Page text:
"Andrew Groth" <firstname.lastname@example.org> wrote in message news:email@example.com... >> No. >> >> When a non-handle object is no longer accessible, it and all its >> properties are cleared from memory just like normal variables when they >> go out of scope (like when the function whose workspace they are in >> exits.) If that non-handle object contains another object in one of its >> properties, then if that other object is a non-handle object it too will >> be cleared from memory; if it is a handle object, its delete method (if >> any) will be called, then it will be cleared from memory. Thus in >> neither of those situations do you, the user, need to do anything >> special. >> >> When a handle object is no longer accessible, the same procedure as I >> described above happens, except that its delete method is called before >> it is cleared from memory. The reason the text above calls out >> non-handle objects, I believe, is because they operate somewhat >> differently than users may expect based on their experience with other >> object-oriented languages (in that they don't have destructors.) >> >> -- >> Steve Lord >> firstname.lastname@example.org > > Hi Steve, > One of the things I'm experiencing with my handle objects is that, when > deleted, they are no longer in the workspace, but the memory isn't freed > (or not all of it is). If I run "memory" before and after I delete the > object and the net difference is smaller than the difference when > creating. I am working on a continuously running deployed application that > needs to run for long periods of time. I'm experiencing incremental memory > increases with each callback run, can't figure out the source of the > increases, and have not found a way to release the memory without closing > and reopening the application.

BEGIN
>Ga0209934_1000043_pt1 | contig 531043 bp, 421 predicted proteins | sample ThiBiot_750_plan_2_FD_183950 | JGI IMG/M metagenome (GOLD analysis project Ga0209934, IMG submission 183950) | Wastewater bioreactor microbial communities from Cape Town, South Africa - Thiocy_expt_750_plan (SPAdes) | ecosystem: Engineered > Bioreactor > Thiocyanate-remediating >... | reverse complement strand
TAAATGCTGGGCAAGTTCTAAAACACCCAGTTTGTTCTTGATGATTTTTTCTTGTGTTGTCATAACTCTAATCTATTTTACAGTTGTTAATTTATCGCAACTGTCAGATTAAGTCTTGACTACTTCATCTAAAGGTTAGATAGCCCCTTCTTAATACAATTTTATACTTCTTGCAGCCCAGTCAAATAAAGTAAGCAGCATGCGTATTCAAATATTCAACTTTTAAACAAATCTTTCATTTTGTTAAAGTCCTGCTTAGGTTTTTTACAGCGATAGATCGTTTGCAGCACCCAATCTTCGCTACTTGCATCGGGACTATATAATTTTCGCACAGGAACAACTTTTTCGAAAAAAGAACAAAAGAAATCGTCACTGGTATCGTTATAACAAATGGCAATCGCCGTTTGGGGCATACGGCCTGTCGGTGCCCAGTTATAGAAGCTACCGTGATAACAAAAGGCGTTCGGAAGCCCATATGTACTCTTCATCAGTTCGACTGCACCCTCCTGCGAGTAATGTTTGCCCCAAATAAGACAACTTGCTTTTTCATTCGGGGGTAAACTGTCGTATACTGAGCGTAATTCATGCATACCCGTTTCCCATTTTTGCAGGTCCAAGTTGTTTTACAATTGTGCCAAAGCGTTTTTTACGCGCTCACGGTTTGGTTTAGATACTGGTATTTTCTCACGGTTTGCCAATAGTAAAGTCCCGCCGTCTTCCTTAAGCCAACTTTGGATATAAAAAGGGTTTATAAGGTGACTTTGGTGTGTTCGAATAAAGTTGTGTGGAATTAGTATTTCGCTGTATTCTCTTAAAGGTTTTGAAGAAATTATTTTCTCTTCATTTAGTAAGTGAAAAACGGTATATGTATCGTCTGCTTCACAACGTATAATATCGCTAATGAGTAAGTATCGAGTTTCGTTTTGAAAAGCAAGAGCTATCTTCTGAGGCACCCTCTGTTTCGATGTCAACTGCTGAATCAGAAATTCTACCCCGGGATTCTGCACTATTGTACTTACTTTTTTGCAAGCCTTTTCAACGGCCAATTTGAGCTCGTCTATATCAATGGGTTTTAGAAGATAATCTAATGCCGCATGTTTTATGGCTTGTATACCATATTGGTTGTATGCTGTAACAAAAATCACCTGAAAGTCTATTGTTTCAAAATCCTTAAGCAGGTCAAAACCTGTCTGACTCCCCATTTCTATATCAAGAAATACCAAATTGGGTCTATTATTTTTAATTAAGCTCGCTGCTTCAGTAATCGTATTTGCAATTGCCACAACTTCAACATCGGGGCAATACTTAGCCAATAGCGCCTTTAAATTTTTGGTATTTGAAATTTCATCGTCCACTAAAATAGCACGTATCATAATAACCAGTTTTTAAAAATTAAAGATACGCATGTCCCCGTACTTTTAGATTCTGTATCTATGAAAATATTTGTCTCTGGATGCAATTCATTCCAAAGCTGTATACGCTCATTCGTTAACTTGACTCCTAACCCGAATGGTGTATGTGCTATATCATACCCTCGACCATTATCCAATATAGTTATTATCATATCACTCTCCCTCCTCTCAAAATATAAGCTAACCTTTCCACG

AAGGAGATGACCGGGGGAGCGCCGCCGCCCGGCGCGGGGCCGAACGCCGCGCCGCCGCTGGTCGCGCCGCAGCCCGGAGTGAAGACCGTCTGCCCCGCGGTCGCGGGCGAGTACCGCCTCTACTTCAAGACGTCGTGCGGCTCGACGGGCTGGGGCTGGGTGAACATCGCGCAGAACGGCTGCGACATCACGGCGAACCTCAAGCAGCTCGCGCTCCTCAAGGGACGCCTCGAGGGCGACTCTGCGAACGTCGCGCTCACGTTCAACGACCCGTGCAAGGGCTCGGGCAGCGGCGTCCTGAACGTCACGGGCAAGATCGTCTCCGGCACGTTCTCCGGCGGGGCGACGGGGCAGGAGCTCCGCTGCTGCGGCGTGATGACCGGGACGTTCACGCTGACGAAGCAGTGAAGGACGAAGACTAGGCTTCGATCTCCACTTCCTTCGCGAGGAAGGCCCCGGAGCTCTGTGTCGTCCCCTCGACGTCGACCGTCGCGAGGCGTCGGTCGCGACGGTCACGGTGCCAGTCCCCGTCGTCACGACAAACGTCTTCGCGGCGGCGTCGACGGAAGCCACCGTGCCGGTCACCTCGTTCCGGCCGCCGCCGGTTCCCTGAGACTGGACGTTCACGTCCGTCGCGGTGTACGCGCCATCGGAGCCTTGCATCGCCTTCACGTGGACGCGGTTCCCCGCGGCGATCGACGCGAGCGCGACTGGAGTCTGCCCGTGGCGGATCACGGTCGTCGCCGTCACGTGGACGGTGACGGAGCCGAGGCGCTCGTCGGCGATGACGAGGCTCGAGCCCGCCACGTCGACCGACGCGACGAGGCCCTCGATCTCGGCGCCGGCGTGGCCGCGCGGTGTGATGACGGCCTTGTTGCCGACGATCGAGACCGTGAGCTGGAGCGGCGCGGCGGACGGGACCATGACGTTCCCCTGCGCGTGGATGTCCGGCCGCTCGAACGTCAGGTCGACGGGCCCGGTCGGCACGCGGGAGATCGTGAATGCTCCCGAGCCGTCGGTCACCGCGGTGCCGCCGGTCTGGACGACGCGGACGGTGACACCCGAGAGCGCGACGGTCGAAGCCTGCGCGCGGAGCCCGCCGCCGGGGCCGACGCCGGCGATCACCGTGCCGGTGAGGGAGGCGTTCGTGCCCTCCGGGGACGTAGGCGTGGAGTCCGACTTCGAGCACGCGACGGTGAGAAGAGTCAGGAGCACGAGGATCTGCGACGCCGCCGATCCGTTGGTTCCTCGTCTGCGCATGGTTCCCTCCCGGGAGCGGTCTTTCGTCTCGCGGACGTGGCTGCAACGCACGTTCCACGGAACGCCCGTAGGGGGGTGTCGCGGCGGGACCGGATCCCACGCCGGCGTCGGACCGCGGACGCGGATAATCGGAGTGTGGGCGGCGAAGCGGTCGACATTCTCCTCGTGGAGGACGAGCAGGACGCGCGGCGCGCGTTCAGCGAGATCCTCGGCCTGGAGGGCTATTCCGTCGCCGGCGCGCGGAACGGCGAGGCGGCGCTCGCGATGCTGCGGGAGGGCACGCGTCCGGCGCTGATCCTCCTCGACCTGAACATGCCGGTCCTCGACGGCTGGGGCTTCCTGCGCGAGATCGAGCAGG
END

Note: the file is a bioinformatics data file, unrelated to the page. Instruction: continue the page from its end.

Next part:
It's going to be difficult to diagnose this in the abstract. One potential avenue for investigation would be to check that that nothing (like an anonymous function handle or another handle object) still "knows about" the handle object and is keeping it alive, but there are others.
The easiest way to determine what's going on will probably be for you to send a sample (small) object and a small program with which you can reproduce this behavior to Technical Support and work with them to determine what's causing this memory retention. Once you've done so, perhaps you could return to this thread and summarize what you and Technical Support have learned.